BTW Dos_box was the author but it appears to have tagged me...
    1. Dos_Box's Avatar
      Dos_Box -
      Quote Originally Posted by AWicher View Post
      **cough** its hmmm, Arran!!!

      That sort of error would get you on my ironically named "statim" fix list
      My apologies. Still, I really do wish I had more to time to spend there as it looked like a facinating day and by the time I'd finished with the BBC everyone was packing up. I look forwards to the next one and intend to spend a full day there.
    1. danielstucke's Avatar
      danielstucke -
      It looked really interesting, I've popped some of my thoughts down here: Daniel Stucke • BBC Micro 2.0 #ictcurric
    1. matt40k's Avatar
      matt40k -
      @ZeroHour have you seen the raspberry pi project?
    1. Dos_Box's Avatar
      Dos_Box -
      The BBC Micro 2 RP project?
    1. Gatt's Avatar
      Gatt -
      Website not working - getting a Whoopsy error?!
    1. Dos_Box's Avatar
      Dos_Box -
      Apparently they keep putting it up and down as they work on it. It only went live yesterday, and there is still a lot to do from what we have seen.
    1. JJonas's Avatar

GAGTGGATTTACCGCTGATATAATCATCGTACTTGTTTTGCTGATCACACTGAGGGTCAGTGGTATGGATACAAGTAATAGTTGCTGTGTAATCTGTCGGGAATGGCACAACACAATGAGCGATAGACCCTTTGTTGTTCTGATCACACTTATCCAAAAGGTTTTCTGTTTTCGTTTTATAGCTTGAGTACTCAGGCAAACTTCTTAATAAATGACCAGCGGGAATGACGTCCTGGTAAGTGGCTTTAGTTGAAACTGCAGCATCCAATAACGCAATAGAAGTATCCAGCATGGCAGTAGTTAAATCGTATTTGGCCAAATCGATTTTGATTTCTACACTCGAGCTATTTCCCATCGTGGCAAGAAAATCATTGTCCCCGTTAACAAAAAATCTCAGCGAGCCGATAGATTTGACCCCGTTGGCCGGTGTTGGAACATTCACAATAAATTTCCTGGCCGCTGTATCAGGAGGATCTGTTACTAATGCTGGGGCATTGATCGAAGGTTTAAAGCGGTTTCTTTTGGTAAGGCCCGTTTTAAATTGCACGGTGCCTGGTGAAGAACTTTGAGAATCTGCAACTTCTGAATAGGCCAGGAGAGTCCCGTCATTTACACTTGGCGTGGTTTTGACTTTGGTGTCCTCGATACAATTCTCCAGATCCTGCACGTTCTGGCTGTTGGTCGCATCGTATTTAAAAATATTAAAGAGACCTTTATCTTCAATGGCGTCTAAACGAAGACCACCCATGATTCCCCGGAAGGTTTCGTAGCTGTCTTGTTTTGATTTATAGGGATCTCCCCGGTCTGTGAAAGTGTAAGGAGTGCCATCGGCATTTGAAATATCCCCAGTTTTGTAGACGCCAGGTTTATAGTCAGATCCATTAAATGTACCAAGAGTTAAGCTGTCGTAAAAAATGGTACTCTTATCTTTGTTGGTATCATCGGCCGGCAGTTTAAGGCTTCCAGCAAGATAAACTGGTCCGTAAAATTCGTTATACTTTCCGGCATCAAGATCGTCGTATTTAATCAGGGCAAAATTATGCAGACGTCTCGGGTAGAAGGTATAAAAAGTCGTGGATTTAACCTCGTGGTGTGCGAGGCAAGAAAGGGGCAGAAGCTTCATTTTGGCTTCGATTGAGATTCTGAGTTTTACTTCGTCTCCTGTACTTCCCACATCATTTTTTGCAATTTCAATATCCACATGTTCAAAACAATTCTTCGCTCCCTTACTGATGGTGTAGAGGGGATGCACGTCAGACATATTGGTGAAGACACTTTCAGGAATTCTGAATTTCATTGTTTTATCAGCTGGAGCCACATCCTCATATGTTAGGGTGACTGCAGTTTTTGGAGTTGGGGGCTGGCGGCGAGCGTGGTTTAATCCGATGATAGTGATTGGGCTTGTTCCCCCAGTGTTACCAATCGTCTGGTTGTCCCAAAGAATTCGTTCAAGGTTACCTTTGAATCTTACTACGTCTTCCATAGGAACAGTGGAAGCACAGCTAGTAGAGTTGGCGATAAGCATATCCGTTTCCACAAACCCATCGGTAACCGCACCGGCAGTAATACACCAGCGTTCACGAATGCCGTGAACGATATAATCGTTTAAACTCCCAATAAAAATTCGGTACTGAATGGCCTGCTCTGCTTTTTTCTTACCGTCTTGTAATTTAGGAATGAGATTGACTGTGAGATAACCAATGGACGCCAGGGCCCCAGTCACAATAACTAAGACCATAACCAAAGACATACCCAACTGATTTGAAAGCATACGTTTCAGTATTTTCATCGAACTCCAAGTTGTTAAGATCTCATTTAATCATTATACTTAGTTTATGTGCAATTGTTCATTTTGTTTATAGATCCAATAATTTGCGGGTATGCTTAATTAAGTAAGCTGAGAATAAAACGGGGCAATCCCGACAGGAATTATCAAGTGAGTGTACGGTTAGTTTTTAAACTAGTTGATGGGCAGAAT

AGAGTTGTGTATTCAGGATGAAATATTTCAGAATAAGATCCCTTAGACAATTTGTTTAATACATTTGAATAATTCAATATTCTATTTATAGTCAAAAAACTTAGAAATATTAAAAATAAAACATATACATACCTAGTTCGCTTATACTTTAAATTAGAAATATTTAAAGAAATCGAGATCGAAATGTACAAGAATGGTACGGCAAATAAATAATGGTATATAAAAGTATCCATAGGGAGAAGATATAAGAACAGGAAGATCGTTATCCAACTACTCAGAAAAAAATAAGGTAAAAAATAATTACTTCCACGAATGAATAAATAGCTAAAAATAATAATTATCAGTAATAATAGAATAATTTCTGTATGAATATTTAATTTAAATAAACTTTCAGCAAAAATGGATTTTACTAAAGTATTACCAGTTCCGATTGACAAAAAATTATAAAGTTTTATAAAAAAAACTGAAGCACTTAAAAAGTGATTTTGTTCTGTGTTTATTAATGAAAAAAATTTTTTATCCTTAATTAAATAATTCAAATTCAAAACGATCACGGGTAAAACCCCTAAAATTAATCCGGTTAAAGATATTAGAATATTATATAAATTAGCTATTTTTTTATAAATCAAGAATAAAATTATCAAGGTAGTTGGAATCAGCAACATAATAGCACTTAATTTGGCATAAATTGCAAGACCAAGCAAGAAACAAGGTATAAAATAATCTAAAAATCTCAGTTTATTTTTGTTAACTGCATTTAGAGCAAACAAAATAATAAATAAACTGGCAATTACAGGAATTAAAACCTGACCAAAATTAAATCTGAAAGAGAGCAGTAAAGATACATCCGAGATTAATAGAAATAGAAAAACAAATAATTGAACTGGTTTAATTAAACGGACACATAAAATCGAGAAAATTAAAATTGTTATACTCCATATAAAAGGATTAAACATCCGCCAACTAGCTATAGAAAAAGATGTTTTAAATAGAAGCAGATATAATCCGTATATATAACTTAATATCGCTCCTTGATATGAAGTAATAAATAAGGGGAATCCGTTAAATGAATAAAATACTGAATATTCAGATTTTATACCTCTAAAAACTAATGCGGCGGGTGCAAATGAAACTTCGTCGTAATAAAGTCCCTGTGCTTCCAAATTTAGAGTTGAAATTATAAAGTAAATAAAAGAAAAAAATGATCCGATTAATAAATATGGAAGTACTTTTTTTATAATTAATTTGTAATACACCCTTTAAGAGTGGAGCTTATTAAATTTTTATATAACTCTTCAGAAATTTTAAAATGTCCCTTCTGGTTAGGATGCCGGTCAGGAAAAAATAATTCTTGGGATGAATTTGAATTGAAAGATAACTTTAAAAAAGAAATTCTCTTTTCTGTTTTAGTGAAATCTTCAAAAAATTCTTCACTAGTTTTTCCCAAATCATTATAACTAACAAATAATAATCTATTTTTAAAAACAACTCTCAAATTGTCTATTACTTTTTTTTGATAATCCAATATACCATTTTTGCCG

JJonas -
      @Dos_Box if Edugeek is seeing extra traffic it could be because Raspberry Pi posted a link to the Edugeek article on their Facebook page
    1. garethedmondson's Avatar
      garethedmondson -
      Quote Originally Posted by JJonas View Post
      @Dos_Box if Edugeek is seeing extra traffic it could be because Raspberry Pi posted a link to the Edugeek article on their Facebook page
      There was a discussion about this on Twitter today with raspberry_pi claiming it was a hoax. They retracted their comment and apologised.

    1. Dos_Box's Avatar
      Dos_Box -
      I miss all of the exciting stuff!
    1. trevj's Avatar
      trevj -
      Thanks for sharing this. I hope it proves to be a successful legacy project.
    1. Dos_Box's Avatar
      Dos_Box -
      Quote Originally Posted by garethedmondson View Post
      There was a discussion about this on Twitter today with raspberry_pi claiming it was a hoax. They retracted their comment and apologised.

      There is more information on what happened here: BBC confirms new computing in schools programme | bit-tech.net and it was all a bit of a misunderstanding.